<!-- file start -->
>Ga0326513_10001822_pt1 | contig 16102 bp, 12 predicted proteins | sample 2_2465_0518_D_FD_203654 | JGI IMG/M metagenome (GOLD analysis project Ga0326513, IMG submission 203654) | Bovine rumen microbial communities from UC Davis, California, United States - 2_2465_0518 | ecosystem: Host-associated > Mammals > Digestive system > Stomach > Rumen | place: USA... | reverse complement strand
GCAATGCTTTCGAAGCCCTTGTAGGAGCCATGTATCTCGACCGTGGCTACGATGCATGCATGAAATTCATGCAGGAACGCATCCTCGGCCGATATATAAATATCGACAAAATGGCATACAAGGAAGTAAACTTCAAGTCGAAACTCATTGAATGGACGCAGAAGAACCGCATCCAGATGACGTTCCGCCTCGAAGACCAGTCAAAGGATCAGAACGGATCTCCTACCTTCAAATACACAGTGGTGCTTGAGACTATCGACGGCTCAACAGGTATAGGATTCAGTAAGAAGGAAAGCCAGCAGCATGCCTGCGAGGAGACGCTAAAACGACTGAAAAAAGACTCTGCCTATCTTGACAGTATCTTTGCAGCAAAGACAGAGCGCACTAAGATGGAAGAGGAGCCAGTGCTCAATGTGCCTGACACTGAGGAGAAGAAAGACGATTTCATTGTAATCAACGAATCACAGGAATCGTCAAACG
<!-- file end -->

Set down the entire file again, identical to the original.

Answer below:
>Ga0326513_10001822_pt1 | contig 16102 bp, 12 predicted proteins | sample 2_2465_0518_D_FD_203654 | JGI IMG/M metagenome (GOLD analysis project Ga0326513, IMG submission 203654) | Bovine rumen microbial communities from UC Davis, California, United States - 2_2465_0518 | ecosystem: Host-associated > Mammals > Digestive system > Stomach > Rumen | place: USA... | reverse complement strand
GCAATGCTTTCGAAGCCCTTGTAGGAGCCATGTATCTCGACCGTGGCTACGATGCATGCATGAAATTCATGCAGGAACGCATCCTCGGCCGATATATAAATATCGACAAAATGGCATACAAGGAAGTAAACTTCAAGTCGAAACTCATTGAATGGACGCAGAAGAACCGCATCCAGATGACGTTCCGCCTCGAAGACCAGTCAAAGGATCAGAACGGATCTCCTACCTTCAAATACACAGTGGTGCTTGAGACTATCGACGGCTCAACAGGTATAGGATTCAGTAAGAAGGAAAGCCAGCAGCATGCCTGCGAGGAGACGCTAAAACGACTGAAAAAAGACTCTGCCTATCTTGACAGTATCTTTGCAGCAAAGACAGAGCGCACTAAGATGGAAGAGGAGCCAGTGCTCAATGTGCCTGACACTGAGGAGAAGAAAGACGATTTCATTGTAATCAACGAATCACAGGAATCGTCAAACG